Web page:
Stanford Art Spaces
From January 23, 1998 to March 26, 1998, Stanford Art Spaces features an exhibit by two artists:
I Madé Moja
Paintings in Chinese Ink & Watercolor
Peter Silten
Lithographs and Pen & Acrylic Paintings

Dancers - © 1997 I Madé Moja

Rectangle Series No. 4 - © 1997 Peter Silten
Click here to see the review by Meredith Alexander that appeared in the Stanford Daily.

This exhibit is located on the Stanford University campus in four buildings: the Allen Center for Integrated Systems (CIS), Gates Computer Science, Terman Engineering Center, and Humanities and Sciences.    

I Madé Moja

I Madé Moja comes from the village of Batuan on the island of Bali, where he has a background in traditional watercolor painting. The son of a renowned artist, Moja has been painting for most of his life. In addition to his informal training, he attended a special school of the arts in Bali where he was exposed to western traditions and modern art forms such as graphic arts and illustration.

In 1981, Moja and his father, I Madé Budi, traveled to Jakarta with a group of Batuan artists to take part in an exhibition at Ancol, one of Indonesia's best known art centers. In the following two years, both father and son were invited to exhibit at the Lesung Gallery in Yogyakarta, Central Java, as well Pesta Kesenian Daerah Bali, a local art festival. In 1984, Moja emerged as a talented artist in his own right, when he was selected to represent Bali in the second annual Southeast Asian Youth Artists' Conference in Kuala Lumpur, Malaysia. He was singled out a second time to participate in the Biennial exhibition at Taman Ismail Marzuki in Jakarta with a select group of Indonesia's most respected young artists. Moja was later commissioned by Bali's Club Med to create a painting for France's then president, François Mitterrand, which was presented to him during his visit in 1986.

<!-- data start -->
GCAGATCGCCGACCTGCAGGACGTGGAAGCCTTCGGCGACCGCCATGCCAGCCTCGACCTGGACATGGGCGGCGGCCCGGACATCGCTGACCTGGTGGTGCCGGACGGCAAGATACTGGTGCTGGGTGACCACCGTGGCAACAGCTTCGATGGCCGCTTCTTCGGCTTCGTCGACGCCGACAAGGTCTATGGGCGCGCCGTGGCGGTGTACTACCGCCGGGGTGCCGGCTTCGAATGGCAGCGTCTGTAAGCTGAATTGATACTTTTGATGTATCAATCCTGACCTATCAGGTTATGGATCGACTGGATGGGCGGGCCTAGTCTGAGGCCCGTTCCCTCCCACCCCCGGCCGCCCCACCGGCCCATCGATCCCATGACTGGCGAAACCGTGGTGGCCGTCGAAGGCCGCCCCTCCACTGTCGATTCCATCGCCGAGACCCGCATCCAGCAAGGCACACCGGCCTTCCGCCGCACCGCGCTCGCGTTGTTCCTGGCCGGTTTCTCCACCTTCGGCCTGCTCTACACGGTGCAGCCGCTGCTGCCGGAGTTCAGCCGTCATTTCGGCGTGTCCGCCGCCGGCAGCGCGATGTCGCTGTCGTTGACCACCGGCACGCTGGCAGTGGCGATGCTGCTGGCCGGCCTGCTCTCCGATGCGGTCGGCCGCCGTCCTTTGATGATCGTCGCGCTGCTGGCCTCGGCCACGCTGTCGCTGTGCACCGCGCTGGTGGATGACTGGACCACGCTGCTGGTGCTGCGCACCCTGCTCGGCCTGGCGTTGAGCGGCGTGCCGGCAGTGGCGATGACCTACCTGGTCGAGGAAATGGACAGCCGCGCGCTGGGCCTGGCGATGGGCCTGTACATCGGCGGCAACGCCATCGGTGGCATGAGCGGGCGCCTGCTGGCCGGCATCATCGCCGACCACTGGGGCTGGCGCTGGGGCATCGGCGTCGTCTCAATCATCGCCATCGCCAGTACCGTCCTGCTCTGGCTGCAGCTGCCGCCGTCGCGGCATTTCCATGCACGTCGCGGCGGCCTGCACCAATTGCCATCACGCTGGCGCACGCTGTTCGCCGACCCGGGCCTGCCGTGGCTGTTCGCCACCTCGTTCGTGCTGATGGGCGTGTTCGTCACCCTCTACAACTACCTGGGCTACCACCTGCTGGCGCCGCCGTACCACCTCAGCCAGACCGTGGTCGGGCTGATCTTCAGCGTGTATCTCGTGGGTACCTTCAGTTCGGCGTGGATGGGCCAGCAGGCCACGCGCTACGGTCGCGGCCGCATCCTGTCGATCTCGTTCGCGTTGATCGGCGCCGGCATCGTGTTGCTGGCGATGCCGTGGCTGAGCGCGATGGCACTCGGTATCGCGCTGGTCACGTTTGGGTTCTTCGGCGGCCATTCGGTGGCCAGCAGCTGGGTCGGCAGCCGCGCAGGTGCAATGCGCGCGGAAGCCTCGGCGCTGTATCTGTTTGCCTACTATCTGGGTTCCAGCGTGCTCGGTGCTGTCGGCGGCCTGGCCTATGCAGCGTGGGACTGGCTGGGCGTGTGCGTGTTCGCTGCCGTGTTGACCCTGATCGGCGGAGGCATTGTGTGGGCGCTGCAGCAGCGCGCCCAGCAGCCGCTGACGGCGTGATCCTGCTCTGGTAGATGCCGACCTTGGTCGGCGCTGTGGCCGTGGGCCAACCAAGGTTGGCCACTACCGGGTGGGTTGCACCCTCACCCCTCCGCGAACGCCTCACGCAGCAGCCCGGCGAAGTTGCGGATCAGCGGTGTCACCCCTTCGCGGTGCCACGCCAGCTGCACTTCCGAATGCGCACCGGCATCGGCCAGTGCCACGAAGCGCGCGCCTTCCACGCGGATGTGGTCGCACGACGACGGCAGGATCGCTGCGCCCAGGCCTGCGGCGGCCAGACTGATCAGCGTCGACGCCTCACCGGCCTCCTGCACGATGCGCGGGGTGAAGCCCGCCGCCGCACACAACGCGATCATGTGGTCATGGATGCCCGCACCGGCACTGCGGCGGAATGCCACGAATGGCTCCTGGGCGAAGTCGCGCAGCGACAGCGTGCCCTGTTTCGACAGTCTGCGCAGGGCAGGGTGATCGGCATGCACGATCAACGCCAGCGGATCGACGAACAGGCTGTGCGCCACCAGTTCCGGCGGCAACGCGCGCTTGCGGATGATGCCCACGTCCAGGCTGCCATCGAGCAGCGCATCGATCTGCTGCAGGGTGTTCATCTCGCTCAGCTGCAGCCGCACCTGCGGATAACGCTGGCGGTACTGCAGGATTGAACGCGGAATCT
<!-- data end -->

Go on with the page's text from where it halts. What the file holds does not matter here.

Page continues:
In recent years Moja's work has evolved dramatically. His unique interpretations of traditional ideas, distinctive use of color, and exceptional imagination have attracted the attention and respect of Asian and western critics alike. In 1987 Moja and his father exhibited at the Billa Bernau Gallery in Bern, Switzerland through the sponsorship of Pietro Ballinari, Swiss Air, and Garuda Indonesia Airlines. They also had an exhibit in the United States sponsored by the University of Iowa. Moja presently lives in San Francisco and has exhibited with IndoArts at Fort Mason Center.

Moja has also worked commercially, providing illustrations for numerous books detailing the art and culture of Bali. Several examples of his work can be found in The Music of Bali, Bali:The Ultimate Island, and Birds of Bali. Also see Moja's website.

I Madé Moja's paintings utilize the age-old traditions of Batuan, a village located in the heart of Bali, Indonesia. This region is known for its complex and beautiful art forms, which are passed from one generation to the next. The learning process, which can span may years, requires a deep dedication to the craft and ongoing observation of older, more accomplished artists at work.

The technique is a four-part process, beginning with a pencil sketch on paper or canvas. Pen-and-ink is then applied to the delicate lines. The images are repeatedly shaded with Chinese ink washes, which give the many fine details a sense of depth and dimension. Finally, watercolor (or acrylic) paint is applied in several transparent layers and subtle highlights are added. A single painting can take many months to complete.

The Batuan style of painting is characterized by intricate compositions that derive from Hindu mythology and traditional village life. Moja draws from these elements as well as the abundant resources of his own imagination. Having studied a variety of painting styles and techniques, he has been able to build on his traditional foundation and produce work that seems both classical and new.